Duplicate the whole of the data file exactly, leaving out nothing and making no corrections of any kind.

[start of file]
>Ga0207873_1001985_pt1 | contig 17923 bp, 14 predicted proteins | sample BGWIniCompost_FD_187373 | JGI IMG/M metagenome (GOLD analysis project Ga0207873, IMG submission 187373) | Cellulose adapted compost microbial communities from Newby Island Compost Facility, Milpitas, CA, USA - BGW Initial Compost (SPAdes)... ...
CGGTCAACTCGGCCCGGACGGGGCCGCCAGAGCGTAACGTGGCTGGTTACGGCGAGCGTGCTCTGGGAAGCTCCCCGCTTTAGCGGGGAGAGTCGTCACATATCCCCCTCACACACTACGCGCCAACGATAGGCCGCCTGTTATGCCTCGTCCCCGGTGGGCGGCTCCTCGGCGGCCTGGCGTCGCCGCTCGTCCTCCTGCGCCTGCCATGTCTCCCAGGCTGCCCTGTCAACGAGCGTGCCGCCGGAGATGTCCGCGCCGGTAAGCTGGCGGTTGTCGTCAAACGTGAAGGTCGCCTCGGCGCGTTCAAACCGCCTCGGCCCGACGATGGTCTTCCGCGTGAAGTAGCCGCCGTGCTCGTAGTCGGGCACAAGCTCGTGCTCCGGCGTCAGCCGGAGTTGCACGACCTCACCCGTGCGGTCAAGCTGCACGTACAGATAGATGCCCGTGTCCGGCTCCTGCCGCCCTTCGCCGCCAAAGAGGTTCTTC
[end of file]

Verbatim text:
>Ga0207873_1001985_pt1 | contig 17923 bp, 14 predicted proteins | sample BGWIniCompost_FD_187373 | JGI IMG/M metagenome (GOLD analysis project Ga0207873, IMG submission 187373) | Cellulose adapted compost microbial communities from Newby Island Compost Facility, Milpitas, CA, USA - BGW Initial Compost (SPAdes)... ...
CGGTCAACTCGGCCCGGACGGGGCCGCCAGAGCGTAACGTGGCTGGTTACGGCGAGCGTGCTCTGGGAAGCTCCCCGCTTTAGCGGGGAGAGTCGTCACATATCCCCCTCACACACTACGCGCCAACGATAGGCCGCCTGTTATGCCTCGTCCCCGGTGGGCGGCTCCTCGGCGGCCTGGCGTCGCCGCTCGTCCTCCTGCGCCTGCCATGTCTCCCAGGCTGCCCTGTCAACGAGCGTGCCGCCGGAGATGTCCGCGCCGGTAAGCTGGCGGTTGTCGTCAAACGTGAAGGTCGCCTCGGCGCGTTCAAACCGCCTCGGCCCGACGATGGTCTTCCGCGTGAAGTAGCCGCCGTGCTCGTAGTCGGGCACAAGCTCGTGCTCCGGCGTCAGCCGGAGTTGCACGACCTCACCCGTGCGGTCAAGCTGCACGTACAGATAGATGCCCGTGTCCGGCTCCTGCCGCCCTTCGCCGCCAAAGAGGTTCTTC